I had a friend look at me the other day and say, “I don’t get excited about good things in my life.” I looked at her rather incredulously, “Why in the world would you say something like that?” She put her head down, “Because,” she said in a small voice, “every single time something good comes into in my life, it’s inevitable that it will go away. Something bad always happens…always.” She picked her head up and looked out of my kitchen window, tears rolling down her face and my eyes immediately welled up.
My eyes welled up because I knew what it was like to feel like that; I knew what it was like to have something good in the palm of your hand and have it yanked away in a moment’s notice. I knew what it was like to get your hopes up about something and have it suddenly taken away without any rhyme or reason. I knew what it was like to be promised something by someone you love just to have your heart broken and your dreams dashed.
My mother was an absolute professional at dashing my dreams, hopes, and taking away things special to me at a moment’s notice. She killed animals special to me, destroyed friendships, took away vacations, and yanked prized possessions away from me when I needed them the most. Good became synonymous with disappointment and loss in my eyes and if I was ever lucky enough to get something good from Mom, I knew that it was only a matter of time before she ripped it away from me whenever she felt like it. In some ways, I felt like Mom only gave me things in order to have something to yank away from me later on. It was a sick form of punishment and I endured it for years.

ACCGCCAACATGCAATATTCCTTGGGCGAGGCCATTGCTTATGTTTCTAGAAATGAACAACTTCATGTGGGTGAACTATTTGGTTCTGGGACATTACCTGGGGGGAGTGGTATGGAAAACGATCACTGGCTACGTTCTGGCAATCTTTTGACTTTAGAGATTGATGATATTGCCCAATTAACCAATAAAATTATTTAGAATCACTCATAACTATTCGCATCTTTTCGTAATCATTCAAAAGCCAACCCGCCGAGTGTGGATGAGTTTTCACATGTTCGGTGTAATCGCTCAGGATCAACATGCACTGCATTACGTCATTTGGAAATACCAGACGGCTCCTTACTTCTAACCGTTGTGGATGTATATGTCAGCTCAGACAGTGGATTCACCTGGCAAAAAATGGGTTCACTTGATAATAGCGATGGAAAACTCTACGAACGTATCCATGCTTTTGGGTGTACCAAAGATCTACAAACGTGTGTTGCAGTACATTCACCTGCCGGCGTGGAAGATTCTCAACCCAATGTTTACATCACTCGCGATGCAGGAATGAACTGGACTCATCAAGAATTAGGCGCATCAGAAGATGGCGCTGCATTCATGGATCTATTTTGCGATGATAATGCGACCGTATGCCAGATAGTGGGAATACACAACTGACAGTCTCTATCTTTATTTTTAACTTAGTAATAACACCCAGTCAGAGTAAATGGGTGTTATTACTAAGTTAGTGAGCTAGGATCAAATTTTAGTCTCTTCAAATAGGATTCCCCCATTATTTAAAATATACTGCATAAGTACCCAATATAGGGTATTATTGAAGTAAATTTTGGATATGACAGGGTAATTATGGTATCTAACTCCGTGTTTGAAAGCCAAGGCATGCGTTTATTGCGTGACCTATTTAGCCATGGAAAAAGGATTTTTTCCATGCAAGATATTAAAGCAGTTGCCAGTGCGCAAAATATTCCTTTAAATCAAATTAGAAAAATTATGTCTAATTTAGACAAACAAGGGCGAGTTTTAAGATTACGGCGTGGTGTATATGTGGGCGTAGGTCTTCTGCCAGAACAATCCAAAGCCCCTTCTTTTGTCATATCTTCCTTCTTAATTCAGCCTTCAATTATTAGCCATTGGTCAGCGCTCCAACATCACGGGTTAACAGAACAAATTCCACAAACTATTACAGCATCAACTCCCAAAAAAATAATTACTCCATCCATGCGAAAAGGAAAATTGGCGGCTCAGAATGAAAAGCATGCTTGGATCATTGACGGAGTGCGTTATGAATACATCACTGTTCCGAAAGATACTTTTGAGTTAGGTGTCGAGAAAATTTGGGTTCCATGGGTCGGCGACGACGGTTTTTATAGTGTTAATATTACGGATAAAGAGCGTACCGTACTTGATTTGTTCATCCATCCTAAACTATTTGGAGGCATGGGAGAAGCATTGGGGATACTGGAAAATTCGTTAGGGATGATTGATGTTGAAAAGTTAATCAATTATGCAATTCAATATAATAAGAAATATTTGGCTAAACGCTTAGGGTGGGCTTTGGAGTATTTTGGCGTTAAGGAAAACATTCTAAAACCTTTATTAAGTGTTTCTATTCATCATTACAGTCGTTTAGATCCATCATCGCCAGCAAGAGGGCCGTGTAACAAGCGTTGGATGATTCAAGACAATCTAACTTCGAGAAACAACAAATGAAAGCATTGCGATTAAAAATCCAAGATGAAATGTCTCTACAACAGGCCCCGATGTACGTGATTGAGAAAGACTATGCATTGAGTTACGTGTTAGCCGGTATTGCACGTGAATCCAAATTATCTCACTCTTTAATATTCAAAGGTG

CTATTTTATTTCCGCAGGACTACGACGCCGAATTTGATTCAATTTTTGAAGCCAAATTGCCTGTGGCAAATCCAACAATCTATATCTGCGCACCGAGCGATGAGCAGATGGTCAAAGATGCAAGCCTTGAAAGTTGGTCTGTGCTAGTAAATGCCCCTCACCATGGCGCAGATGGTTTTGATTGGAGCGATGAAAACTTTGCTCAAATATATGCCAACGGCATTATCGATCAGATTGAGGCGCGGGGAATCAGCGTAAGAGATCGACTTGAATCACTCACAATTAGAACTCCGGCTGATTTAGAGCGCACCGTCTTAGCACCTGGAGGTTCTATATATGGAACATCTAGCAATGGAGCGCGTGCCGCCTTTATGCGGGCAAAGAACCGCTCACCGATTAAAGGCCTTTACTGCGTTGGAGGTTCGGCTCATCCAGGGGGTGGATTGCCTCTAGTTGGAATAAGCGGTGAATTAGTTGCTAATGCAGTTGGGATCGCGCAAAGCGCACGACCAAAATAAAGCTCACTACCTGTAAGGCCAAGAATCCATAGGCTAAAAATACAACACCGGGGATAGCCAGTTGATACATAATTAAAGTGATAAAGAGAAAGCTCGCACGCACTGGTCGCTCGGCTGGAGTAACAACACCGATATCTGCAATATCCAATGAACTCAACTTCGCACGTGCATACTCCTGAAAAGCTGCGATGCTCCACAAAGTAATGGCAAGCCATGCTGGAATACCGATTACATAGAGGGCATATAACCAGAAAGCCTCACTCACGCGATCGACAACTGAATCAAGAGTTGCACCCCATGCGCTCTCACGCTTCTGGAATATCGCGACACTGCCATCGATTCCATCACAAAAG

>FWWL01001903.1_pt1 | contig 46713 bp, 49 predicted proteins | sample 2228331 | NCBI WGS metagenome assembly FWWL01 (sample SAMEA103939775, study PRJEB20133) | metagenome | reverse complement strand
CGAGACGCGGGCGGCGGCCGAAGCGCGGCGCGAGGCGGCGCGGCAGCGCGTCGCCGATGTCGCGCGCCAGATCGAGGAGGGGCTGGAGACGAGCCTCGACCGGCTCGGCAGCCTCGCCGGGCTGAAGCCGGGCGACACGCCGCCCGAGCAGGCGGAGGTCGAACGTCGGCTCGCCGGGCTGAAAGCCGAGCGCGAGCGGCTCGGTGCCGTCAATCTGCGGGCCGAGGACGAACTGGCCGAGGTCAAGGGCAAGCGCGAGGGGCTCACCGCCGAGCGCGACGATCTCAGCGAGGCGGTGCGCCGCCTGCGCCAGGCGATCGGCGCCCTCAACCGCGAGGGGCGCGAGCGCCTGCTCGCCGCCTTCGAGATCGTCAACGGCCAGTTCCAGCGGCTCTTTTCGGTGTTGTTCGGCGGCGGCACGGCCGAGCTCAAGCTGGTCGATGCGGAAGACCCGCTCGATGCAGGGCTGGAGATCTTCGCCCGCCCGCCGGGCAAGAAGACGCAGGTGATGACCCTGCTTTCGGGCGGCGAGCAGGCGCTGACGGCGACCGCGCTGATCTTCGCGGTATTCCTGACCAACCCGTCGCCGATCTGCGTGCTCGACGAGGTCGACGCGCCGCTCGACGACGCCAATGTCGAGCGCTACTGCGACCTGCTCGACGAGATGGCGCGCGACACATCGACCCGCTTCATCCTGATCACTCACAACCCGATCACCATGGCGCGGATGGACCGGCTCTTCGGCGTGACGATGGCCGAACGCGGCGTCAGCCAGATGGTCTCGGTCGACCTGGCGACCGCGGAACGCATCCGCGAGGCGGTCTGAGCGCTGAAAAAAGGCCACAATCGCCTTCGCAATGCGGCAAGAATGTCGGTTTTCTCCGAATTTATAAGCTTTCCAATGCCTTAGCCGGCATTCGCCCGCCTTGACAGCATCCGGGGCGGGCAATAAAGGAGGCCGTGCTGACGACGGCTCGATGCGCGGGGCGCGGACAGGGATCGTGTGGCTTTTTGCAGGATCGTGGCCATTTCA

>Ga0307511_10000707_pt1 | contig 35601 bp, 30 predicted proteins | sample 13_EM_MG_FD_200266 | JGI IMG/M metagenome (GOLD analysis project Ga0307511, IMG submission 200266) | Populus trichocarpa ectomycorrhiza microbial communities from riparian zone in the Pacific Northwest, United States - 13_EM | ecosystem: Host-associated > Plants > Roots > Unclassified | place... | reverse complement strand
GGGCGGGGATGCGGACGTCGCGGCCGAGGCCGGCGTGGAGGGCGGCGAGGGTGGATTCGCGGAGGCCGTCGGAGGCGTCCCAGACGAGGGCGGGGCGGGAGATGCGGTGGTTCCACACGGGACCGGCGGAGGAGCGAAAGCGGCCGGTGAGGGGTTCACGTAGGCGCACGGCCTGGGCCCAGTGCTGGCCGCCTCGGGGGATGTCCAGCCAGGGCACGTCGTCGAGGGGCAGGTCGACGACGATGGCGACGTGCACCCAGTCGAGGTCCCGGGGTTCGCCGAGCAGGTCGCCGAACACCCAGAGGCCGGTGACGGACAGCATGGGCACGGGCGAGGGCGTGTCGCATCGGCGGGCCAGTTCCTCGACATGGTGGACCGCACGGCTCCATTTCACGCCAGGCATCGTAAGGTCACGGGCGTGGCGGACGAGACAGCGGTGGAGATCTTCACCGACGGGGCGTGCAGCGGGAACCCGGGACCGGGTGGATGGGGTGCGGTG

What did treatment like this lead into? Mistrust of anyone trying to do anything good for me and a belief that anything good that came into my life was going to be ripped away at a moment’s notice. I couldn’t enjoy anything good because I was constantly preparing for the worst case scenario; that inevitable time when the good disappeared almost as quickly as it came. I could never fully enjoy any great moment, any gift, or any gesture of kindness because I never believed that someone could just be kind and good to me without strings attached.
But as I got older and as I began to achieve more and more in my life without Mom hovering over my shoulder with her cold sneer and eagerness to make my life miserable, I began to realize that good things can happen and that people aren’t out to get me. I found that people are generally good and that while many people like Mom exist, not every person I meet is like her. I got that promotion at work because I worked hard and showed my bosses that I was capable; I’m not going to wake up the next day and have my promotion taken away because my boss didn’t like the way I did my hair. I wrote a NY Times bestselling book; I’m not going to wake up one day and have that honor taken away from me. I have two beautiful sons who have taught me to appreciate every single moment; and they are mine forever.
Bad things happen to good people all of the time; but it doesn’t mean that the world is out to get you when something does go wrong. In my case, my Mom was out to get me all of the time, but she isn’t in my life anymore. She isn’t waiting in the wings to rip all of my good out of my life because I won’t let her. I won’t let her have that power over me anymore and I won’t let what she did to me as a child affect me in my adult life anymore. Life is too short to reject the good and just focus on worse case scenarios; it’s too short to spend your life mistrusting everyone’s intentions. It’s so much easier to roll with the punches, accept the good with the bad, and realize that every day is a fresh start and a new opportunity. Good things can and do happen to people every day – accept the good when it comes into your life. You deserve every bit of it.